Unlucky Seed

Large knockout tournaments are usually seeded either completely or at least halfway. Probably the worst seed is number 16. It has to play the 17th seed in the round of 32, presumably an even match. In the round of 16, of course, they have to play the number one seed. In bracketed knockout events, often a cut is made between 16 and 17, so the sixteenth seed, in theory, is the weakest team in its event.

Playing in the Spingold Master Knockout Teams with a pickup team, we are the 114th seed and draw a head-to-head match against the 15th seed, a team of well-known experts plus a client. After the first half, amazingly, we are ahead by 44 IMPs, but the client is out for the evening, so we have to hold on against two very strong pairs.

The match has gone about as expected, so we are in almost a dead heat going into the last board, when I hold

 S:K32 H:AK64 D:AQ3 C:K76
With neither side vulnerable, my partner deals and opens 3H:. Recently, for some reason, he has taken to making preempts with terrible suits and some side strength. This I can handle, but he's been preempting with normal preempts, too. My reaction has been to pass automatically unless I had a great fit, which has been working out well so far. This hand, however, has too good a fit to pass. I know he doesn't have much of a suit, but opposite seven small hearts and out, 3NT is cold, so I bid it. My LHO, without pause for thought, doubles this and the other two players pass. LHO has been doubling my partner all day in freely bid 3NT contracts, and every time the contract has gone down. This time, I intend to teach him a lesson, so I redouble. This ends the auction and LHO leads the S:6.

Dummy is a little surprising and not a welcome sight:

S: 10
H: Q109852
D: 8742
C: 102
S: K32
H: AK64
D: AQ3
C: K76
I guess I am unable to take a joke. I have only eight tricks on top and a diamond finesse for nine. I very much doubt that it will work. Furthermore, going down in 3NT redoubled cannot be a good result, so I am worried about the state of the match.

RHO covers dummy's spade with the Jack and I must win. I have no alternative but to run the hearts. The doubler started with the singleton H:J and pitches the C:8 on the second round. They play that the first discard is strictly suit preference, so he is showing good spades. I knew that already. On the third round of hearts, LHO pitches the D:9 and RHO pitches the S:4. As I run the hearts, RHO pitches three spades (the 4, 7, and 9,) and a club, while LHO's five pitches are club, diamond, diamond (10), club, club. I have five cards left, my three diamonds and two clubs.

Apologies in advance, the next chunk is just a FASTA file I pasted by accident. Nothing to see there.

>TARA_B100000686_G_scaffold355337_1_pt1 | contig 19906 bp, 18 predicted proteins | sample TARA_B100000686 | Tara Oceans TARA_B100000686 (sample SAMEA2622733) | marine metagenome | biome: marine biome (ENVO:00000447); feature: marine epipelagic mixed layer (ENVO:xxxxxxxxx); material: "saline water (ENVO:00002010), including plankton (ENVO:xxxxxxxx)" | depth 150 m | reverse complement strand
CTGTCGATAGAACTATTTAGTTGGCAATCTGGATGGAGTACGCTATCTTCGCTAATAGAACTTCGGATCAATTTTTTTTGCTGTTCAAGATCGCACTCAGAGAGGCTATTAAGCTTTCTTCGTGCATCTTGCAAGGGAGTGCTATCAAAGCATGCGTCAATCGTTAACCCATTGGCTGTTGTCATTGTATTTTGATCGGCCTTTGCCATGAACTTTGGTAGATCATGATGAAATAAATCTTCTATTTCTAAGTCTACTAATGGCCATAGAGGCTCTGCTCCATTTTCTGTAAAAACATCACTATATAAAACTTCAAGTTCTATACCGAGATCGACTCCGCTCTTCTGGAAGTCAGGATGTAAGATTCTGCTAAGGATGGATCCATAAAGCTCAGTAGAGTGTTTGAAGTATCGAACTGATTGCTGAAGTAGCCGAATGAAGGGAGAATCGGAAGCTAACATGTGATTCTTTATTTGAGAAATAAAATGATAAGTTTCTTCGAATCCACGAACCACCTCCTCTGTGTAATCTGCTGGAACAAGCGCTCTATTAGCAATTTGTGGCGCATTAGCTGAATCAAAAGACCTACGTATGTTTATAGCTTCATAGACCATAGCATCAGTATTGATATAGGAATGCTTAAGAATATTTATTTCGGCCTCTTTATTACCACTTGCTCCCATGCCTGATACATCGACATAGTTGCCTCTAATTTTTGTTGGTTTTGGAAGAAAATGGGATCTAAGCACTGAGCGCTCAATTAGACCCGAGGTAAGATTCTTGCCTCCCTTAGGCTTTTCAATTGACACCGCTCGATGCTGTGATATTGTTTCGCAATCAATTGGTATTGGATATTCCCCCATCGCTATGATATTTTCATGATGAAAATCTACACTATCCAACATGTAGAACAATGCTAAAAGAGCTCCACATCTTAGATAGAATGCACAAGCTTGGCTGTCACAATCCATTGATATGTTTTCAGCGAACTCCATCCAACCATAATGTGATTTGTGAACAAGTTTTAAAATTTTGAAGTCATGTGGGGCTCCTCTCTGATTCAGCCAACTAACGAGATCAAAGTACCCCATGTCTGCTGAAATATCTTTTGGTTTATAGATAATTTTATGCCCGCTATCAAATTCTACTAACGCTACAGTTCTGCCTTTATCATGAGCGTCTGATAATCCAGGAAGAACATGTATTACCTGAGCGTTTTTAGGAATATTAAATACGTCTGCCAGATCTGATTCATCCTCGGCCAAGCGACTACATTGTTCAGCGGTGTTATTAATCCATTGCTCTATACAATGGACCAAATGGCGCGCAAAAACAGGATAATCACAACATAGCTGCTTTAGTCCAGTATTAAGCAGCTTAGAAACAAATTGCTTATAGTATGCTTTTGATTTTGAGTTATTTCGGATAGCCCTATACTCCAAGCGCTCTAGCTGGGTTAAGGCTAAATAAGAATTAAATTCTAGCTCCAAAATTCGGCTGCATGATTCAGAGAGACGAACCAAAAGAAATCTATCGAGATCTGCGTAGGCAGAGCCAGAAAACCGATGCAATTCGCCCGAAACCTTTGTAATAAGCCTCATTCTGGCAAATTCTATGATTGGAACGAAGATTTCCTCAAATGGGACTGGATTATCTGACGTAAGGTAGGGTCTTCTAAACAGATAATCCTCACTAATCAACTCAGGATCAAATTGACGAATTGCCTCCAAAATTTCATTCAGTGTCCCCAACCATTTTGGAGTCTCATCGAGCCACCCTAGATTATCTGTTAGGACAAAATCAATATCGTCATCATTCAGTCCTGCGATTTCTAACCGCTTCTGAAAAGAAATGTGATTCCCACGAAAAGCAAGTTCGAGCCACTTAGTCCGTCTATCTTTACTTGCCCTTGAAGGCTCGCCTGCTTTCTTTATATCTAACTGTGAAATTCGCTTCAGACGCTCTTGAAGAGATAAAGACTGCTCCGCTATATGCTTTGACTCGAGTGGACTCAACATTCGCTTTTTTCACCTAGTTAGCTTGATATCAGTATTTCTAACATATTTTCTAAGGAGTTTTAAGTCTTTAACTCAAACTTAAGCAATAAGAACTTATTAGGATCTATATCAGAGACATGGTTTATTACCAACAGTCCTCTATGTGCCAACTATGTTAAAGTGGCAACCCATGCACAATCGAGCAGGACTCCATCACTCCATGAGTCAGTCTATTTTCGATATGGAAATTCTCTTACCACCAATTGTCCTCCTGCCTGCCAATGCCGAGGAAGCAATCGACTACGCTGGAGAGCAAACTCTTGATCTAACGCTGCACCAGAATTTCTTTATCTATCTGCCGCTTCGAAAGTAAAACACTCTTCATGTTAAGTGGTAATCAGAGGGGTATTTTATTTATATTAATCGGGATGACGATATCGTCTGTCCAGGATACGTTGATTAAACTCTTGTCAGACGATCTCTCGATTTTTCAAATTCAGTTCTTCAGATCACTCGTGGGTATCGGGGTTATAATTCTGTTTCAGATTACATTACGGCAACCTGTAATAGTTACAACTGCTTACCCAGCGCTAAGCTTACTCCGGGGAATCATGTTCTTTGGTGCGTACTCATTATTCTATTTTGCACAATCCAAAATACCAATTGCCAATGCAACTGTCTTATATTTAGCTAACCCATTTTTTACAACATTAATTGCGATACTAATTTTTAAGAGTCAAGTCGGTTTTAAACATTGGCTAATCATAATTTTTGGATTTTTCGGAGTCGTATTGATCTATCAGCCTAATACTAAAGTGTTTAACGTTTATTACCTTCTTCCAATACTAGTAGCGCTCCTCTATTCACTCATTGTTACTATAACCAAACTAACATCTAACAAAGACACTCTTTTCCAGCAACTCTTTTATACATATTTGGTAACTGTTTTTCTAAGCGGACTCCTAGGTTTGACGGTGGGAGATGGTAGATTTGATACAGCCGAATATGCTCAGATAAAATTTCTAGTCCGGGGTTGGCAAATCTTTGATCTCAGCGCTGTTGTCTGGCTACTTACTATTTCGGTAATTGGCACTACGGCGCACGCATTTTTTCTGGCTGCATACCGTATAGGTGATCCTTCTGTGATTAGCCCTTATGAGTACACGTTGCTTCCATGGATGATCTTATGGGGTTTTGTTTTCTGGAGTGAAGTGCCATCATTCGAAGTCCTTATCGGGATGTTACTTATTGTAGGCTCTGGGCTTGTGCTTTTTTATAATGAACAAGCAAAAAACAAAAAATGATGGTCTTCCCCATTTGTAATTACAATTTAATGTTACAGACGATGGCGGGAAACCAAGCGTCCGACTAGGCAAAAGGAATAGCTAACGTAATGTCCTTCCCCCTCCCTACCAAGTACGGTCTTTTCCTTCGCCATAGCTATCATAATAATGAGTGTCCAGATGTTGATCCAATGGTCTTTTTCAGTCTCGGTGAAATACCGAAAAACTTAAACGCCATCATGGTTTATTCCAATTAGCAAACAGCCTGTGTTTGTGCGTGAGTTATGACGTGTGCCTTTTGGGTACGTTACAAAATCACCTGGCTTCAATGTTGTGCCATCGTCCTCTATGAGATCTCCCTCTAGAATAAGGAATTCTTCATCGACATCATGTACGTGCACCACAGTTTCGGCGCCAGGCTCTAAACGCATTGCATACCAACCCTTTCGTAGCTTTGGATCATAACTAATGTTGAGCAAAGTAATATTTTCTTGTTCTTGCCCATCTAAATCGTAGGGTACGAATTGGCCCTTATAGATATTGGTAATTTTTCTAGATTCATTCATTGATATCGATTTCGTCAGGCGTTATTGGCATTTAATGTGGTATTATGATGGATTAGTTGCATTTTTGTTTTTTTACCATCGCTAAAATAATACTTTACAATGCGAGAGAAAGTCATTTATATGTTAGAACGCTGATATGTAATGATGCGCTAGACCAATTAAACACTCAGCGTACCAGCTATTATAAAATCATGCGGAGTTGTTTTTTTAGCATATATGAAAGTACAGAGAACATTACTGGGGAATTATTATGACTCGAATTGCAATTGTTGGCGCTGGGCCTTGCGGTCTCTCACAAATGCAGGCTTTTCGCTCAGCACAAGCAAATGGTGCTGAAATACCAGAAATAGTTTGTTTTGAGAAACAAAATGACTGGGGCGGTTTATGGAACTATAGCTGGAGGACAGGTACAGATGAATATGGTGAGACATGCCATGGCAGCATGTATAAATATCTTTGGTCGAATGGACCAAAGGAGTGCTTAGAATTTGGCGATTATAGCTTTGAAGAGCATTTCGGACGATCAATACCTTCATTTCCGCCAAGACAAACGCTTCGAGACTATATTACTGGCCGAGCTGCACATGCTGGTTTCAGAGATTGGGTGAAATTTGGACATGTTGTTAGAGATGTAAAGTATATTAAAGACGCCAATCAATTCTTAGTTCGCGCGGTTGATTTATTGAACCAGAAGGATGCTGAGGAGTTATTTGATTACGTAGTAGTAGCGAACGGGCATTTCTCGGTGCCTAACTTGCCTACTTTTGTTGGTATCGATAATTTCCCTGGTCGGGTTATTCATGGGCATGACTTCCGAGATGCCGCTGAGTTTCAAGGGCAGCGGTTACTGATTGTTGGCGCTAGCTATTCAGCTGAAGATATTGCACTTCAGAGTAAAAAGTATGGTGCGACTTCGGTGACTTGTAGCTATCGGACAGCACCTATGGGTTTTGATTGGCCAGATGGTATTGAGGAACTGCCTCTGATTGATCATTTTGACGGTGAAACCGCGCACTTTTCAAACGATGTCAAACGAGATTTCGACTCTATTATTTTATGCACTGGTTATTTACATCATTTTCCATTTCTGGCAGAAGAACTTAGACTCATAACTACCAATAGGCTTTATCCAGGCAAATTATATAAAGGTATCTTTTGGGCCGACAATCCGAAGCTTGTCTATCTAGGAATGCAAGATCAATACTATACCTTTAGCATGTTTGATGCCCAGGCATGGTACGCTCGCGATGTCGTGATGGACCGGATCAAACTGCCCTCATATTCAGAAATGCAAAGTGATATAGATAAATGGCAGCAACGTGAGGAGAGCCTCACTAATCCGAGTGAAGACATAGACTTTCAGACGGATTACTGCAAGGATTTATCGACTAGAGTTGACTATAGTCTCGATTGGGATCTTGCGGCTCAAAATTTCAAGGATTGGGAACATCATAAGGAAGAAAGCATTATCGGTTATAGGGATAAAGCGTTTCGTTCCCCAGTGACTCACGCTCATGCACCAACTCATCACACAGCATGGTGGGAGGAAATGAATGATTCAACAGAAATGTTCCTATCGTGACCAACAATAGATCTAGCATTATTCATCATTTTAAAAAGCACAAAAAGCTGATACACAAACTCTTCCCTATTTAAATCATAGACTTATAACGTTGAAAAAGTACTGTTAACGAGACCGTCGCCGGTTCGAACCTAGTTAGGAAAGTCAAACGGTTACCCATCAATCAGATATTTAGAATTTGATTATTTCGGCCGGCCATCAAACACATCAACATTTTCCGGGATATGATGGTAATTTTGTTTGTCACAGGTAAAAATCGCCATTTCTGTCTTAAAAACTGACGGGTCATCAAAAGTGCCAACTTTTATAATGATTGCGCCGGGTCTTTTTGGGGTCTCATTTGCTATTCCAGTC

LHO is an expert player and knows the whole hand. He has shown no strain during the run of the hearts, which is strange, since he normally spends a lot of time during the defense. It is 1:30AM, primarily due to his slow play. I think the hand is clear, though. LHO must have four spades and the C:A. He probably also has the D:K for his double; as it is, that would give him a fourteen count with no source of tricks. I am pretty sure that he has stiffed his D:K, so I lead a diamond to the Ace, dropping the (now) stiff King, to make 3NT redoubled, +800.

At the other table, my teammates led a diamond against 4H: played from my side. Third hand played the Jack (for no apparent reason) so the opening leader eventually got endplayed to allow the contract to make. Our opponents were figuring on a pickup on this board; weren't they surprised to lose 9 IMPs and the match on it!

It turns out, though, that the fifteenth seed was not a lucky one in this event. The next day, we lost to a team who lost the following day. The victors of that match inherited #15 and promptly lost in the round of sixteen. Finally, after losing all its matches, the fifteenth seed was out of the event by the round of eight.

Copyright © 1994 Jeff Goldsmith